Indeed, Mahnken said that by U.S. and NATO counts, the Taliban has been defeated several times over.

While Defense Department officials were shocked at the Camp Bastion incident, they say that insurgent attacks are down 24 percent since their peak in 2010, at the beginning of the surge, according to international security force numbers.

In 2010, between the May and August fighting season in Afghanistan, there were about 14,000 insurgent attacks, according the group’s statistics, which are all estimates

During the same period this year, there were about 12,000.

But that’s still higher than they were in 2009 before the surge, when nearly 8,000 insurgent attacks occurred. It was that number that convinced the White House and the Pentagon that more troops were needed.

The security force statistics, however, don’t account for attacks on Afghan troops unaccompanied by NATO forces. Afghan forces operating without NATO support is another trend the Pentagon frequently cites as a primary accomplishment this year.

The numbers also don’t reflect insurgent attacks on civilians, which the international security force notes is common. And it only counts a quarter of the “green-on-blue” attacks, where uniformed Afghans turn their guns on international forces serving alongside them, like last week’s checkpoint shooting.

As in Iraq, success in Afghanistan is dependent not just on battlefield victories, but on a counterinsurgency strategy, or to borrow an expression from Vietnam, another long and unpopular war, winning the “hearts and minds” of the people.

“Victory in Afghanistan won’t come with a shipboard surrender ceremony,” but when the Afghan people take control of their own destiny, said Pentagon spokesman George Little.

That means doing things like building roads and schools, and making everyday life safe.

Still, a former U.S. ambassador to NATO, Kurt Volker, said, “This doesn’t work if the motivation is ideology, if you fight because God wants you to fight. It becomes an impossible numbers game.”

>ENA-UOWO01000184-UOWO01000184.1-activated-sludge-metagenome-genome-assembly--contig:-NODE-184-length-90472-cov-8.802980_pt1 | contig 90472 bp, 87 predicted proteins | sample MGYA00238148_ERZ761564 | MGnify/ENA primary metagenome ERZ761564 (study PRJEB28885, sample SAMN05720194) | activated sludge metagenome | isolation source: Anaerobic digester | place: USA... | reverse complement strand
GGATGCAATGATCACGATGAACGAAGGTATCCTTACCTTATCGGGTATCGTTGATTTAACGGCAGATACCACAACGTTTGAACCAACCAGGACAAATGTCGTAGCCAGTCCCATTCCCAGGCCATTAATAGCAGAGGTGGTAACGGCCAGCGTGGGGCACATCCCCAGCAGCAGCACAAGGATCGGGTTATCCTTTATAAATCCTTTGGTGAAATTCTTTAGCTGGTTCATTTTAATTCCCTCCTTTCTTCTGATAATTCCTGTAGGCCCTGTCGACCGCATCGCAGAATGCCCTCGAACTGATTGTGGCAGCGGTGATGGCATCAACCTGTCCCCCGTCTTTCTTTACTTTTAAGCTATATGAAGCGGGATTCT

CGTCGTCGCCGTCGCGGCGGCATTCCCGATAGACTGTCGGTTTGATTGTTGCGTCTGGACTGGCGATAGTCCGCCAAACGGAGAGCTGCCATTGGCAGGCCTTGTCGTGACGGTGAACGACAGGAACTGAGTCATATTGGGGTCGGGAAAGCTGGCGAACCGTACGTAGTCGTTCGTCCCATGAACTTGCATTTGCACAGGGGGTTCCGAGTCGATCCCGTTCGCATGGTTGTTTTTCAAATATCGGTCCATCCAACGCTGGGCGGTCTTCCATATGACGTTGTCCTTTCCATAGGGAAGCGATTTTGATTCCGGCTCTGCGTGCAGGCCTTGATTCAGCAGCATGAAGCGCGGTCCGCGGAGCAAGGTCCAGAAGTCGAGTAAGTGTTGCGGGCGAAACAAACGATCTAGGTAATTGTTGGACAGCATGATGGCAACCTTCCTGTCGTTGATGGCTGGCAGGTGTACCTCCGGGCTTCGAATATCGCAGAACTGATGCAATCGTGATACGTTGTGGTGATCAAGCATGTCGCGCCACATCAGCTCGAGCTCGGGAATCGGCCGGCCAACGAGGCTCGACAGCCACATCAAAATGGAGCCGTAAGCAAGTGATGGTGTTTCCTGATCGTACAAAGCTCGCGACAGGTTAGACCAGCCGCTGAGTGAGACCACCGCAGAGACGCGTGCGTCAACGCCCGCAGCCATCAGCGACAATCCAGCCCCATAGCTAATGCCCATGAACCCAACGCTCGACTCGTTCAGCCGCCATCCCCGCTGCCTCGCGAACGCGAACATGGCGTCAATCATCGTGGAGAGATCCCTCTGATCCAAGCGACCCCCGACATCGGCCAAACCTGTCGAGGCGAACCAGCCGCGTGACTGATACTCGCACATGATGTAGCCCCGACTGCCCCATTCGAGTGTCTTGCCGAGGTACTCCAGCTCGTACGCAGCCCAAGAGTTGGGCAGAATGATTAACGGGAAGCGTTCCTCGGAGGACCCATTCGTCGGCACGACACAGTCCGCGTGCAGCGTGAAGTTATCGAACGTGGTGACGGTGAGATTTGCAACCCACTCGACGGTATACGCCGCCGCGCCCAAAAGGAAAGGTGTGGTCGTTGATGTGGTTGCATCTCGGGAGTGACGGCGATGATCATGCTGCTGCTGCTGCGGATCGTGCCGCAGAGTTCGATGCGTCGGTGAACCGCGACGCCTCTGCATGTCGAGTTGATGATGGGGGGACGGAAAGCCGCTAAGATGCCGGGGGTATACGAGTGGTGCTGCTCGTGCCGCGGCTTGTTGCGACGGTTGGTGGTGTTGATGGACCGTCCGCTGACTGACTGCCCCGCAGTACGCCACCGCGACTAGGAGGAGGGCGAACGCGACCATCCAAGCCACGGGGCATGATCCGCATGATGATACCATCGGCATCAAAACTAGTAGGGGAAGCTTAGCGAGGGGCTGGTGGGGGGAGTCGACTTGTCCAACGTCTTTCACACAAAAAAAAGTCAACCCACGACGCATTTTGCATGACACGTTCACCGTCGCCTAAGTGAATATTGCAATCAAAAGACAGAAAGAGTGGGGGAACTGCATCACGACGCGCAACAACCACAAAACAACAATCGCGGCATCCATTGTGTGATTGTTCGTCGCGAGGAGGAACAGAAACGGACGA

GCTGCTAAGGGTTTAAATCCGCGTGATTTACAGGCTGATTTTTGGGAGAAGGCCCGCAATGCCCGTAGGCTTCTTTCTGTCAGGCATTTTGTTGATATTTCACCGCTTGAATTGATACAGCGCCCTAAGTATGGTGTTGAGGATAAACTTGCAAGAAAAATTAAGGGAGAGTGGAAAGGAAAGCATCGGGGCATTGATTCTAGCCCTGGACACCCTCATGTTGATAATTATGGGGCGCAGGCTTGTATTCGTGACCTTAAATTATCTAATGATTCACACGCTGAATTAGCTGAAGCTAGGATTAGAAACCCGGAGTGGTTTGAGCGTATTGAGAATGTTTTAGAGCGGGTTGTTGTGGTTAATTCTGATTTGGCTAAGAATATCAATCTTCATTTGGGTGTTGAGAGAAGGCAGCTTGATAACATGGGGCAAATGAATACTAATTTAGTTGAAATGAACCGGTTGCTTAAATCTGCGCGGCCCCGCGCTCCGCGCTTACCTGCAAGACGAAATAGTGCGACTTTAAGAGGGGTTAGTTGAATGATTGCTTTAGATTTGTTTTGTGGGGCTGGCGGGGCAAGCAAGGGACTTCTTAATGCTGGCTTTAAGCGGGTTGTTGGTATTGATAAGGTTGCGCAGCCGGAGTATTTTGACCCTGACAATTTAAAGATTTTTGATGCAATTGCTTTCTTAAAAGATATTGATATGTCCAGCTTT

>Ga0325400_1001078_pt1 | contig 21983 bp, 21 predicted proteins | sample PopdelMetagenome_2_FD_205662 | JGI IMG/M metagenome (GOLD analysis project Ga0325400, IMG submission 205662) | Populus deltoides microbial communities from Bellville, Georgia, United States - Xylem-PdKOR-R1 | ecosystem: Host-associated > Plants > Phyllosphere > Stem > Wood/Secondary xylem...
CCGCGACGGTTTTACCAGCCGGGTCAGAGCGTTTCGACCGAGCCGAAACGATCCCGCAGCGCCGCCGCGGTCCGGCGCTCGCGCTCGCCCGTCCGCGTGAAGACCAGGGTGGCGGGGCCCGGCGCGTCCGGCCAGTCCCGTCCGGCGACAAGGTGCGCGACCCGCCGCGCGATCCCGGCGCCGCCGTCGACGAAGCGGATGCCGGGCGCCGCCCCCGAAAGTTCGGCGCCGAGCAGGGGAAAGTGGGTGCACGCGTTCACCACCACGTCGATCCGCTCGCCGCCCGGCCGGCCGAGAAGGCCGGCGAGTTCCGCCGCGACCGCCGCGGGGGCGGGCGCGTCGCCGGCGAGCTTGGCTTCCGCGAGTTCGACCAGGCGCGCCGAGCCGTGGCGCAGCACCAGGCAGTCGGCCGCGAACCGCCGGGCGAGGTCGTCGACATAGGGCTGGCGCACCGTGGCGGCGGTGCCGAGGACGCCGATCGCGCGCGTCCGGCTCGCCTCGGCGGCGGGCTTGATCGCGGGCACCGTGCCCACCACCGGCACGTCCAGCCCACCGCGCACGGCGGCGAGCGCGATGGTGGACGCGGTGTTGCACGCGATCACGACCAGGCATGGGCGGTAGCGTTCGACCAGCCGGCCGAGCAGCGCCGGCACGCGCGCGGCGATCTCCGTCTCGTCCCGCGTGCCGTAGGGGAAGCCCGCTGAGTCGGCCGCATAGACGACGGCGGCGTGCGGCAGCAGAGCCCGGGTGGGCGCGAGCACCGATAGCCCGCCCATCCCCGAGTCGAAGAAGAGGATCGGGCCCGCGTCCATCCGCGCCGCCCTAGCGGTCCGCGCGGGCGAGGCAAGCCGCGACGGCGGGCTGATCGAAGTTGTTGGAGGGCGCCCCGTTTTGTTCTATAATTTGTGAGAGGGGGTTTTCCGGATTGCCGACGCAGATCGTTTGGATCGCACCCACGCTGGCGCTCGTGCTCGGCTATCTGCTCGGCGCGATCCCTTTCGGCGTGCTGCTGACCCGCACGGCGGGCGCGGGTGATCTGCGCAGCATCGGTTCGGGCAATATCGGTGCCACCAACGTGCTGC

The obstacle of ideology is clear in the fight against al Qaida. Pentagon and intelligence officials estimate that al Qaida has about 100 followers in Afghanistan, but in reality, only about a quarter are active and on the ground.

The international security force numbers show that al Qaida 10 fighters were killed or captured during the first half of September, which would seem to be a serious blow. But the terror group has no shortage of volunteers, according to Bernard Finel, an associate professor of national security strategy at the National War College.

“There are more people wanting to join an organization such as al Qaida than the organization can accommodate,” he said. “Can you ever cut off the flow of potential fighters?”

Meanwhile, the pullout of most allied troops by 2014 looms over any discussion of the success of the 11-year war and the way forward.

“Afghans know that the U.S. is leaving,” Finel said. “They also know all of these other groups will remain.”

It’s a waiting game, for everyone.

Jacqueline L. Hazelton, a visiting professor at the University of Rochester, who studies state-building through counterinsurgency, said in an email that given the enemy’s access to inside military information, the murderous episode at Camp Bastion suggests that “support for the state is not increasing.”

That, and the questions surrounding the numbers behind the claims of military success, she said, tell “a dismal story.”